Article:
Japanese language is becoming more open-minded...well, mostly for women
It's still raining out there, but it should stop soon and then we'll have to settle for mostly cloudy weather today before turning mostly sunny tomorrow and continuing that way through the weekend and into the new year. Highs all week are expected to be between 10C and 13C, which is normal for this time of year.
On the whole, in spite of all that happened in the rest of the world, 2016 has been a year when the Japanese became a little more liberal, open and tolerant in their thinking. Evidence to that can be seen in the way certain words slowly disappeared from the collective conscience, while others were ushered in.
Most notable is the way “LGBT” is now a widely accepted and quite familiar term — even my 75-year-old aunt uses it. Meanwhile, words such as オカマ (okama, gay men), オナベ (onabe, lesbians), and おコゲ (okoge, women who tend to hang out with gay men) have all gone out of style. Diversity is, to some extent, trending and companies like IBM Japan have in-house departments to promote diversity awareness, compliance and tolerance.
Being a woman in Japan has never been more ラク (raku, relaxing) actually, as terms like 結婚適齢期 (kekkontekireiki, marriage eligibility) and クリスマスケーキ (Christmas cake, a term that refers to women over 25 as being past the age of marriage desirability) have gone out the window. In fact, referring to a woman’s age in this way is now considered downright offensive. エイジハラスメント (Age harassment) is officially a thing and is taught in compliance classes in Japanese companies, mainly to educate the older generation of male 管理職 (kanrishoku, managers) who see nothing wrong about tapping the shoulders of female employees, and saying: そろそろ君も年だから (sorosoro kimi mo toshi dakara, you’re getting old, so you may want to think about quitting), which was a time-honored ritual known as 肩たたき (katatataki, shoulder tapping).
寿退社 (Kotobukitaisha, celebratory resignation, or quitting one’s job after marriage) is also a term that has gathered dust, since fewer women equate marriage with joblessness anymore, and not a whole lot of them are getting married anyway.
Many more women are referring to themselves as 女子 (joshi), which perhaps, can best be translated as female individual, and reveling in the fact that perhaps for the first time ever, Japanese women over the age of 25 (more commonly in the big cities) are liberated from having to be one out of just three things: 母 (haha, mother), 妻 (tsuma, wife) or ママさん (mamasan, bar hostess, sexual object or equivalent). They can own cars, have careers, buy their own condos with their own mortgages and look after themselves without having to pander and cater to, the dictates of 男 (otoko, men) and often far worse — the 家 (ie, families).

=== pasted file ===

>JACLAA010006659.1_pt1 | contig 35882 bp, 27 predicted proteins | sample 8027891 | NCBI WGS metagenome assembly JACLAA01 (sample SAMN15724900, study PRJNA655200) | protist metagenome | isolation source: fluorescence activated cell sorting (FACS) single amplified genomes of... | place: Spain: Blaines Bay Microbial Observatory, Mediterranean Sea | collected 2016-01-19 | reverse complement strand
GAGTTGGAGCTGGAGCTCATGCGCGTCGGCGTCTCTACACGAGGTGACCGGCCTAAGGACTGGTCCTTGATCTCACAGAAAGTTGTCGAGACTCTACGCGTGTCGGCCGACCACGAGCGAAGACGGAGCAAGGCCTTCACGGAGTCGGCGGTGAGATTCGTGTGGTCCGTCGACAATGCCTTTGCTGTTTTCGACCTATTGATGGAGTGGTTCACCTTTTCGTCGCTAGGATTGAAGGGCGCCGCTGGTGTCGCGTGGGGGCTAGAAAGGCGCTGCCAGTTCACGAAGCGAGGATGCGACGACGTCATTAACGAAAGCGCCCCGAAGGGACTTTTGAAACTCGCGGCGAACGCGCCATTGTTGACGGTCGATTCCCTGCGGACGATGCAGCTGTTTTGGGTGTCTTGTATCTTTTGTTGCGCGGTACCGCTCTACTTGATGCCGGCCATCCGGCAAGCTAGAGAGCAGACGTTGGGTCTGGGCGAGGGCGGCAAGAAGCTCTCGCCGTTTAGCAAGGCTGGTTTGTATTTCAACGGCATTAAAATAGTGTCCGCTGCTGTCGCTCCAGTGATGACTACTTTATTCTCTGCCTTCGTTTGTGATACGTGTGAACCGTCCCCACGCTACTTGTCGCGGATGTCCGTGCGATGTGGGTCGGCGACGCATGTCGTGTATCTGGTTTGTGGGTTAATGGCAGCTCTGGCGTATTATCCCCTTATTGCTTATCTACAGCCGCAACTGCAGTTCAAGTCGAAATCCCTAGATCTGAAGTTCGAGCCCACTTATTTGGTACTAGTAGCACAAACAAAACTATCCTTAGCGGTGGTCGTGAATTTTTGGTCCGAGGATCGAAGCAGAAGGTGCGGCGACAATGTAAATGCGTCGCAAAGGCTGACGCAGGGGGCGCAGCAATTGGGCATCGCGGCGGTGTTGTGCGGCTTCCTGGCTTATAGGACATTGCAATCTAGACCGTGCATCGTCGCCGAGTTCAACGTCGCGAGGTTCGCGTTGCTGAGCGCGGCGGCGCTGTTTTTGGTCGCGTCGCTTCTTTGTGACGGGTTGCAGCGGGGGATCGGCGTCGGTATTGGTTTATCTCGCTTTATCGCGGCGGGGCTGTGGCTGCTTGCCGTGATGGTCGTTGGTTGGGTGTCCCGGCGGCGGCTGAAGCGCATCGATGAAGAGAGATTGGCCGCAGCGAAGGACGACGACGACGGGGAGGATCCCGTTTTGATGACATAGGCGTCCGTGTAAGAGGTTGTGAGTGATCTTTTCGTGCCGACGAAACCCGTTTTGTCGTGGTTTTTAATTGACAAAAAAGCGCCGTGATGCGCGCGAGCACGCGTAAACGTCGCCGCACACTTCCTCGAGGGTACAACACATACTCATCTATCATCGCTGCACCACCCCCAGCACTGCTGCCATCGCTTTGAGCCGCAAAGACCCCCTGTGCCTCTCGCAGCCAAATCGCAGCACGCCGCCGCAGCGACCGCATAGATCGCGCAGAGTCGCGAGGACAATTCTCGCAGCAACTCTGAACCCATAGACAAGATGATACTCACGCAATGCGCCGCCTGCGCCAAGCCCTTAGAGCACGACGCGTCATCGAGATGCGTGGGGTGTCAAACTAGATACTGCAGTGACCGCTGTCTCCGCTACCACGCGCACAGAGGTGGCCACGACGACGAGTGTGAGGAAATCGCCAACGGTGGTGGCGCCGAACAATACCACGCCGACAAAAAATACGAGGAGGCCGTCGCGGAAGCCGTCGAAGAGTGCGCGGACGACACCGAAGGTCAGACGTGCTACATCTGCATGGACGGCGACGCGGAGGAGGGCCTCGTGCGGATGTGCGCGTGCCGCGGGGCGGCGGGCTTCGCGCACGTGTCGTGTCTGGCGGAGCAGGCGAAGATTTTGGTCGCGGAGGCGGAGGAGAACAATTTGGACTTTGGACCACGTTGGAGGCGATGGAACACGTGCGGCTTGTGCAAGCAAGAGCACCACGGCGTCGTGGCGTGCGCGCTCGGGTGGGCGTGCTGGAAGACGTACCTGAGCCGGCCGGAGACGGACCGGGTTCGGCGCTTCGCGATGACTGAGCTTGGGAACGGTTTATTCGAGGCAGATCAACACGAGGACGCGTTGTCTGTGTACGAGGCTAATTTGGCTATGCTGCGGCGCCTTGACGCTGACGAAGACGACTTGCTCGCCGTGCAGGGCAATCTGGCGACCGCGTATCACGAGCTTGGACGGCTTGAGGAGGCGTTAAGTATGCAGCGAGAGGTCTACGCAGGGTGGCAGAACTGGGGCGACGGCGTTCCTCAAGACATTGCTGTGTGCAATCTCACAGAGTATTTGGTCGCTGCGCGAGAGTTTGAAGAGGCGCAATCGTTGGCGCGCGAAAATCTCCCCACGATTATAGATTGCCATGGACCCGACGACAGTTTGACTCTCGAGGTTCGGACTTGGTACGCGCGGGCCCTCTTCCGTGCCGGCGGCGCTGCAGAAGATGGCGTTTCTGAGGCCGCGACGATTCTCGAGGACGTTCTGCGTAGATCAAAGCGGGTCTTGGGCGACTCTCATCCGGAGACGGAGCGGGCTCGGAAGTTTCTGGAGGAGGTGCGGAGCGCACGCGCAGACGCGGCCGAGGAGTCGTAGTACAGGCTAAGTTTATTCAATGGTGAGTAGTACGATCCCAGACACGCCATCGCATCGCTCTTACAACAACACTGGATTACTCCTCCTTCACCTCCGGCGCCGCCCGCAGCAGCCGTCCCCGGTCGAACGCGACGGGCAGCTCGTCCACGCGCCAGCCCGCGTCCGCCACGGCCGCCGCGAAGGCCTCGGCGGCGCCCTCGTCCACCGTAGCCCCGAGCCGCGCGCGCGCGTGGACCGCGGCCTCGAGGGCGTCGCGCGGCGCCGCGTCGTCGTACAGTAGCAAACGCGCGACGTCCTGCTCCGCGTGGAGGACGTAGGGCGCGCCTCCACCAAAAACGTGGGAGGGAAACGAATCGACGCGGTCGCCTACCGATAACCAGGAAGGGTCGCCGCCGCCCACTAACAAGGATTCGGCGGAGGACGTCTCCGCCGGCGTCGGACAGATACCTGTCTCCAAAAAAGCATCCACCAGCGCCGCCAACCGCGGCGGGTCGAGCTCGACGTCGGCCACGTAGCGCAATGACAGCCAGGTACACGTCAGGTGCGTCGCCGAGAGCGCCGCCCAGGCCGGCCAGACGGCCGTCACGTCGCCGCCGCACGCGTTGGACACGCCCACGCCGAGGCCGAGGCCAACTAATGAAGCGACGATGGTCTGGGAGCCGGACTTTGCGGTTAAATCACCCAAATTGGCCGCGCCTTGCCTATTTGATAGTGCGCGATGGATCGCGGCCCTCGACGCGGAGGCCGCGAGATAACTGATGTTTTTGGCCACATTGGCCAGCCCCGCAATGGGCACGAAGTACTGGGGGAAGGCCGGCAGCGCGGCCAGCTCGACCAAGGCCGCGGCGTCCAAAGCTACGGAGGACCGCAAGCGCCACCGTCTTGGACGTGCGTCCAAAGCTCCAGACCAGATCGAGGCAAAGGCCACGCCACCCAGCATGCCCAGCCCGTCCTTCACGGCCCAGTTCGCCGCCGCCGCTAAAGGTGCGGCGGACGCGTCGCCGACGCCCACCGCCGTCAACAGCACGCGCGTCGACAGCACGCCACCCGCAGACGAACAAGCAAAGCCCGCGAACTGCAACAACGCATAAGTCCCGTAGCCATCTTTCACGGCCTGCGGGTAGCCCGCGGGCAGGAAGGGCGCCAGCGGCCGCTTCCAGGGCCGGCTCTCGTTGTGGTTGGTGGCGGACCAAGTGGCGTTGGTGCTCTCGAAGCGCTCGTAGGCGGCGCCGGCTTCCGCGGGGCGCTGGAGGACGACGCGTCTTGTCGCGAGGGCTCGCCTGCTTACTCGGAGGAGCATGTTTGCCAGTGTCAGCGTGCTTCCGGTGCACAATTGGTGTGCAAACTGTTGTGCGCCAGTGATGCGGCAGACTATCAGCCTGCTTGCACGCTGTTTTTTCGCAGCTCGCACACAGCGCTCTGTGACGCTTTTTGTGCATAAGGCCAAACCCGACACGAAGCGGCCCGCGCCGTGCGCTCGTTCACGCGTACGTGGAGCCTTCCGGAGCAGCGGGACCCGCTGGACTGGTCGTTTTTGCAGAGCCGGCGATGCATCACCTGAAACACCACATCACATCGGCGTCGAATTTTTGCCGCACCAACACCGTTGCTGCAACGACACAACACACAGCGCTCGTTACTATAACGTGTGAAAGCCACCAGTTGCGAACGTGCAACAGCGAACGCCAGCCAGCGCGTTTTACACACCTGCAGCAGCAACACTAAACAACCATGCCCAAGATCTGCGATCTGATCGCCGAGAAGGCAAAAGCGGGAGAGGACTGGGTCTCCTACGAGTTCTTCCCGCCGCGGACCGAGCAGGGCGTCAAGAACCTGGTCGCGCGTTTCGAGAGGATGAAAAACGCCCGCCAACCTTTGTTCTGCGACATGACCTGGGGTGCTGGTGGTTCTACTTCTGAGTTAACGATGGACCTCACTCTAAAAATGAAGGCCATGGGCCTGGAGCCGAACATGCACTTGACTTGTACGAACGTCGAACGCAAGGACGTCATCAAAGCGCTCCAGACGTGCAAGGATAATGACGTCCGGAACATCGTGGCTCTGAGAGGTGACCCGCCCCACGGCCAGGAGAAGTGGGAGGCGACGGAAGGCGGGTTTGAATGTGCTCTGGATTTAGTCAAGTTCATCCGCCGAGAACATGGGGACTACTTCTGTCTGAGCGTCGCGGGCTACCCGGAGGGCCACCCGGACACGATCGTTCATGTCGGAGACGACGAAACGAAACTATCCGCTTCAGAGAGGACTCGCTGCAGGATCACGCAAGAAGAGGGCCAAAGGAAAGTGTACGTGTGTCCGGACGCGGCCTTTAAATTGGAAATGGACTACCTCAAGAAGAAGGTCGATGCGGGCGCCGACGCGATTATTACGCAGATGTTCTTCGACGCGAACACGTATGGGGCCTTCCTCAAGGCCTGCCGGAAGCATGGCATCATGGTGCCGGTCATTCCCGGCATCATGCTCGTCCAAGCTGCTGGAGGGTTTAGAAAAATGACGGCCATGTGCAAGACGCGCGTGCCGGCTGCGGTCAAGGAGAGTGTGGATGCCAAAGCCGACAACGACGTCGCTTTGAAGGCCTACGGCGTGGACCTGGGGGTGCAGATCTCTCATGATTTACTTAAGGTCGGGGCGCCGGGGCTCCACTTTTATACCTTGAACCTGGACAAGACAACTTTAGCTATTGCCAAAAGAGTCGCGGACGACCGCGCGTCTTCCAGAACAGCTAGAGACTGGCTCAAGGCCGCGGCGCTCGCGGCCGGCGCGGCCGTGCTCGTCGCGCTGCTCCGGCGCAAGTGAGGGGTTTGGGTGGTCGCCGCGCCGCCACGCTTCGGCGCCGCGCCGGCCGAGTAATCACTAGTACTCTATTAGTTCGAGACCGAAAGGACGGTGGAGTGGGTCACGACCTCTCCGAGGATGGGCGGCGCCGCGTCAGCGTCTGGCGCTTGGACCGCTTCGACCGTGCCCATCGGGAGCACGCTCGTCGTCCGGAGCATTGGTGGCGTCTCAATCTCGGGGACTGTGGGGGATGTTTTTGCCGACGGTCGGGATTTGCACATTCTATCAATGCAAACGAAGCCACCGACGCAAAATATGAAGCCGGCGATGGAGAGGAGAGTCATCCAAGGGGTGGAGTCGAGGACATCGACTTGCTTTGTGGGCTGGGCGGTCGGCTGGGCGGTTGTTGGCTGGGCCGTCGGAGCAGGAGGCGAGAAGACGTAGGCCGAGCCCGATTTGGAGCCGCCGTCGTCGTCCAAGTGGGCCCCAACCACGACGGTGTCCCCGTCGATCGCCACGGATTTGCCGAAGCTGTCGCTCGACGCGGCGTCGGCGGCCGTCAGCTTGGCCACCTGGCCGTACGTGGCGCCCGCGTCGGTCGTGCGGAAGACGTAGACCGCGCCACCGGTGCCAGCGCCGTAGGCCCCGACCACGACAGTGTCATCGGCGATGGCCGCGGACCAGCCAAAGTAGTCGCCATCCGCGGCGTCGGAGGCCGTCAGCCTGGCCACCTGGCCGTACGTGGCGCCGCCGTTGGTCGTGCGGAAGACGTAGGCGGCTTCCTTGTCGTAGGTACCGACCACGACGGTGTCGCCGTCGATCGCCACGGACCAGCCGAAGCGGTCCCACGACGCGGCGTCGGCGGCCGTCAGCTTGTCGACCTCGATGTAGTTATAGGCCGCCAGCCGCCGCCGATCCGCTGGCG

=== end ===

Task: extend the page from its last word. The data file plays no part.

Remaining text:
女のくせに (Onna no kuse ni, you’re only a lowly woman) is also a phrase that has gone out of style, as Japanese society and the corporate world slowly wake up to the fact that 女の方が使える (onna no hō ga tsukaeru, women are more useful [than men]), with their 柔軟性 (jūnansei, flexibility), 我慢強さ (gaman-zuyosa, strong endurance levels) and general positive outlook on life.
But the downside to being a joshi nowadays is that the average Japanese male tends to respect them too much or take them too seriously, to think about dating them. Which is why キャバクラ (kyabakura, cabaret clubs) and other 風俗店 (fūzokuten, sex shops) will always be around — men go to these places to meet and get cozy with 女のこ (onnanoko, girls) who are deemed totally different creatures from the joshi. The onnanoko trade is only lucrative for a couple years however, as the life of a Japanese “girl” comes with an expiration date. As any AKB48 卒業生 (sotsugyōsei, graduate) will tell you, there comes a time in every girl’s life when she must dig out the joshi within her and face life with a new perspective.
Not to be outdone, a growing number of millennial males now prefer to describe themselves as 男子 (danshi, male individuals) instead of 男 (otoko, men), and are just as adept at pursuing personal happiness as the joshi. Like jyoshi, danshi have no truck with the traditional triple duties imposed on Japanese males: 就職 (shūshoku, job hunting) 結婚 (kekkon, marriage) and 出世 (shusse, getting ahead in life).
Many men have figured out by now that going through the daily grind can really take a toll on your mental and spiritual faculties. By the time a man has reached 定年 (teinen, retirement age), he may be too burnt out to enjoy it.
Can you blame the danshi for not wanting to take this path? A lot of them are reinventing themselves to avoid the fate of becoming a lonely Japanese おじさん (ojisan, middle-aged and older man) by becoming 料理男子 (ryōri-danshi, the guy who cooks), DIY 男子 (DIY-danshi, the guy who “does it himself”) or the guy known as 素敵男子 (suteki-danshi, imagine a younger Takuya Kimura).
I'd like to think that I'm a suteki-ryori-DIY danshi, because I hate being pigeon-holed...ha ha!
Have a great day!